Tag Archives: Sophie Littlefield

Three for the Read

The Dress in the Window: A Novel by Sofia Grant (William Morrow, $15.99, 368 pages)

dress in the window front

The time is post-World War II and the location is a rundown mill town outside Philadelphia.  Three brave ladies are struggling to make ends meet.  Sisters Jeanne and Peggy are victims of the war – Jeanne has lost her fiance and Peggy is a widow with a small child.  They live with Peggy’s mother-in-law in a bare bones existence eking out a living designing and sewing outfits for the more well-heeled ladies of the town.

Readers are treated to insights about the fabrics being fashioned into unique garments designed by Jeanne and crafted by Peggy.  The novel covers several years following the war’s end as the sisters work to better their lives and resolve their personal issues.  The chapters are laid out from the various character’s perspectives which make for a well rounded tale.

dress in the window back

The book is billed as a debut effort by Sonia Grant.  However, a bit of sleuthing by the reader – could it be a pseudonym? – will put that notion to rest.

Well recommended.

A Season to Lie: A Detective Gemma Monroe Mystery by Emily Littlejohn (Minotaur Books, $25.99, 290 pages)

a season to lie

Gemma Monroe is a police officer who also happens to be a new mother.  Gemma narrates her experiences in Cedar Valley, Colorado during the snowy month of February.  The discovery of a frozen corpse at the local private high school begins a very baffling search for the murderer.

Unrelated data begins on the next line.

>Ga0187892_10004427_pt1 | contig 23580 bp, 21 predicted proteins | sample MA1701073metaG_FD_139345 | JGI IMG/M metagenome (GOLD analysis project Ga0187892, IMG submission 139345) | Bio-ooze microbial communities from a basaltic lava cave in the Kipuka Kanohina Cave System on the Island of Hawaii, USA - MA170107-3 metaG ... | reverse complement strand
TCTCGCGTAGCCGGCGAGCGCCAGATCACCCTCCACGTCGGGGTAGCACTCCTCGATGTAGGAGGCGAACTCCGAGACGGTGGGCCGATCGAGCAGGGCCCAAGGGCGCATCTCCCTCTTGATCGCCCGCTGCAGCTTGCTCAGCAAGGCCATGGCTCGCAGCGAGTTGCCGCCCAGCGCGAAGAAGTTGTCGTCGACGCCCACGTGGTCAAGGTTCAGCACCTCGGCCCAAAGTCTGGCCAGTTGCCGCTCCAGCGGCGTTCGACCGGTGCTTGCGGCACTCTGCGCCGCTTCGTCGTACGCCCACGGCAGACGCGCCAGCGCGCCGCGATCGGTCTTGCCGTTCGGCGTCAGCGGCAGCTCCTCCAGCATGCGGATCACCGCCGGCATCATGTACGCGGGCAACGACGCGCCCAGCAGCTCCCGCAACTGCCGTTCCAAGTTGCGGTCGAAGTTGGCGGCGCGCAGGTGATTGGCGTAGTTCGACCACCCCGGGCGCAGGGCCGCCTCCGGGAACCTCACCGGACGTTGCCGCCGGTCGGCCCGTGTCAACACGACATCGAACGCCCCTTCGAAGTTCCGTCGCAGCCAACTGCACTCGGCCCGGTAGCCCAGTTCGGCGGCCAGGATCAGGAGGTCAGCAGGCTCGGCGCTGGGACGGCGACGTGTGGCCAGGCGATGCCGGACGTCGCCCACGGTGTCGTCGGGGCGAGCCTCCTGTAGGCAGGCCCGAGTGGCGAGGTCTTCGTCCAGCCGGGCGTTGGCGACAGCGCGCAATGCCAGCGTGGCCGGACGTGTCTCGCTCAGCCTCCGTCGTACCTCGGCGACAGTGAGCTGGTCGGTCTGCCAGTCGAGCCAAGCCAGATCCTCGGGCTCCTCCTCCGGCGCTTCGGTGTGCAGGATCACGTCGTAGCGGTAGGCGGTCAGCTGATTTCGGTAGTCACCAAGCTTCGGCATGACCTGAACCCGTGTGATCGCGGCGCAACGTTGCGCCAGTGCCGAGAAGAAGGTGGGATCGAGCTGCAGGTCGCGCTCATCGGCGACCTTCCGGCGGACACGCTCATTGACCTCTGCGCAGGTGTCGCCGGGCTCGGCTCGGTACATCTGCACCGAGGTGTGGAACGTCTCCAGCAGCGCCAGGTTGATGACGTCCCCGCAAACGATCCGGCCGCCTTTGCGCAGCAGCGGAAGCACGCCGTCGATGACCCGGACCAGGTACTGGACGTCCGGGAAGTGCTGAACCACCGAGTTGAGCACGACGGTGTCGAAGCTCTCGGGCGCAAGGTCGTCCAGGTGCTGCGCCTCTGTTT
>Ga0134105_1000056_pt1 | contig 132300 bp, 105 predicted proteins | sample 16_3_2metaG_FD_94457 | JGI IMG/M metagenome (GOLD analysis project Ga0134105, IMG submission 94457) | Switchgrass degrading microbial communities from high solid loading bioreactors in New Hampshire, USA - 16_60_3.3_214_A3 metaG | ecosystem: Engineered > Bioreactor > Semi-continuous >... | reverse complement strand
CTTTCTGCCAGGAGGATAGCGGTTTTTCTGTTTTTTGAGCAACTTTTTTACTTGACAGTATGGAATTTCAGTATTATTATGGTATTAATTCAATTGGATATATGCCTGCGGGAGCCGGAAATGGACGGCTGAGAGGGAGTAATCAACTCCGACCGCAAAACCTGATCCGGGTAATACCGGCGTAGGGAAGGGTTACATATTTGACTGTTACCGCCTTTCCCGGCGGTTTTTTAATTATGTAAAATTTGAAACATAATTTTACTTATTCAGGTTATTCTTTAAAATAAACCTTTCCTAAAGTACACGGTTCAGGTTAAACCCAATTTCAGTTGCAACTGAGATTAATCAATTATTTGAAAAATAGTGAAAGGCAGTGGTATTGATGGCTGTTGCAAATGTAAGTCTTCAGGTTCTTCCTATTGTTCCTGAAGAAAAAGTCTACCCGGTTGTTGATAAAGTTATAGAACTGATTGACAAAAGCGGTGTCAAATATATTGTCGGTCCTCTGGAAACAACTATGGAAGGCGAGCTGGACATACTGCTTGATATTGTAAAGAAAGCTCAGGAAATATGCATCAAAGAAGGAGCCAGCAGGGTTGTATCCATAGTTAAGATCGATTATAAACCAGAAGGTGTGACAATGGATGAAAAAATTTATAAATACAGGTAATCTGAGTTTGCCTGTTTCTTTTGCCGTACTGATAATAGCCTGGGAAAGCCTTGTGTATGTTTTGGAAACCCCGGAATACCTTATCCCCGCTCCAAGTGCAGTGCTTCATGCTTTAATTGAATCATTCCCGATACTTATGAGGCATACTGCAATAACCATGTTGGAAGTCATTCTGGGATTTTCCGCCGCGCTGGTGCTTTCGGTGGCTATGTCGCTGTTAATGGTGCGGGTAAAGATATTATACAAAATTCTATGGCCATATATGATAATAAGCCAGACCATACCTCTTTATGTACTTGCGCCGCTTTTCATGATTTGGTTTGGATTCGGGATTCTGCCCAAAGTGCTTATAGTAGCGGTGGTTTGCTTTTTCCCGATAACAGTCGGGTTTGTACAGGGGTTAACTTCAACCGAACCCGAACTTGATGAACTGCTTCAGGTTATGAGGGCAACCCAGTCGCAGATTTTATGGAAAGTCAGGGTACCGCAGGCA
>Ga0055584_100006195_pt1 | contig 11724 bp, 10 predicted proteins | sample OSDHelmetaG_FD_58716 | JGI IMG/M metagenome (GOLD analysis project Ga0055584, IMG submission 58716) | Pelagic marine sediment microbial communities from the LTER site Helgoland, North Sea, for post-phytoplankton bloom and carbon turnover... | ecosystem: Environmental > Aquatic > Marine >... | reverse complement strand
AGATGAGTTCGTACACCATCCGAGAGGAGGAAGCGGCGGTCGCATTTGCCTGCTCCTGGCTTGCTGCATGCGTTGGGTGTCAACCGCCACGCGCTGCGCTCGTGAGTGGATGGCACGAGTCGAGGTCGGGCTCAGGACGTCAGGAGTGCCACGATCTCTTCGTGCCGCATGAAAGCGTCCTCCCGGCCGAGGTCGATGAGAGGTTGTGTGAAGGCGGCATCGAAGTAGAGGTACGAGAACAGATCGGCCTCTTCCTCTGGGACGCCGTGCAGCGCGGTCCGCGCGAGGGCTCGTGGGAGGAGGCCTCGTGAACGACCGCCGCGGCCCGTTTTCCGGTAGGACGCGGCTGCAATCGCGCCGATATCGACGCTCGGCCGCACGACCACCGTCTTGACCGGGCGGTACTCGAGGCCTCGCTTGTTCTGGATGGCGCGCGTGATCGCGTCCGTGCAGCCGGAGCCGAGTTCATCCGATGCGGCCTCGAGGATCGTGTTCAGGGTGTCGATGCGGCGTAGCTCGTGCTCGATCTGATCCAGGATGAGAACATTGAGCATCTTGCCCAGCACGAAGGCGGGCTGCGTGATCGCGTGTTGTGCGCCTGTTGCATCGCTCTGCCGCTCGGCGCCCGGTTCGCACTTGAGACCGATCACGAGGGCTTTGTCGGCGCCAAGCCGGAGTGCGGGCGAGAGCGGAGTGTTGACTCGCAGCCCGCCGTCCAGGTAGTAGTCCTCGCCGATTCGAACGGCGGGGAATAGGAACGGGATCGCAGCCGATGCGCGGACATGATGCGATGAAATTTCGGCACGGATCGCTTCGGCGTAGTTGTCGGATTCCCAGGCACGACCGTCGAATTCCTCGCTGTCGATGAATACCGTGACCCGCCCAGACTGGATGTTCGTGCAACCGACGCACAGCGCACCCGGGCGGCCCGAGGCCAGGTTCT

Author Littlejohn crafts a fascinating story of small town secrets that may keep her readers from putting down the book until the very last pages.  Her smooth writing is enchanting and some paragraphs could be poetry.  This is a follow-up Gemma Monroe mystery.  The first was Inherit the Bones.  Let’s hope another installment will follow in the not-too-distant future.

Highly recommended.

The Trust: A Novel by Ronald H. Balson (St. Martin’s Press, $26.99, 356 pages)

the trust

This time the narrator is Liam Taggart, a private investigator in Chicago, Illinois.  Liam left Northern Ireland 16 years ago after some messy business that involved politics and the CIA.  A reader who knows very little about Irish politics, AKA, this reviewer, will be fascinated by the fierce loyalties and grudges that span decades – no, even centuries, in this divided country.

Liam’s uncle Fergus has died and left explicit instructions with his attorney regarding the disposition of his estate.  There is a secret trust and Liam is named the sole trustee.  It’s a daunting task for Liam to unravel the mystery behind Fergus Taggart’s life and death.  Author Balson is a trial attorney based in the Windy City who makes good use of his legal knowledge and experience in spinning an international novel worthy of the elegant dust jacket.

Well recommended.

Ruta Arellano

Review copies were provided by the publishers.

 

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I Shall Be Released

I’m beginning to hear voices and there’s no one around…/ Reality has always had too many heads. Bob Dylan, “Cold Irons Bound.”

Forgetting Place

The Forgetting Place: A Novel by John Burley (William Morrow, $14.99, 344 pages)

Wow.

John Burley’s second novel, The Forgetting Place, is a worthy successor to Absence of Mercy. At first it did not appear as if that would be the case, as the story seemed to meander for a while. But, Burley’s managed to do it again.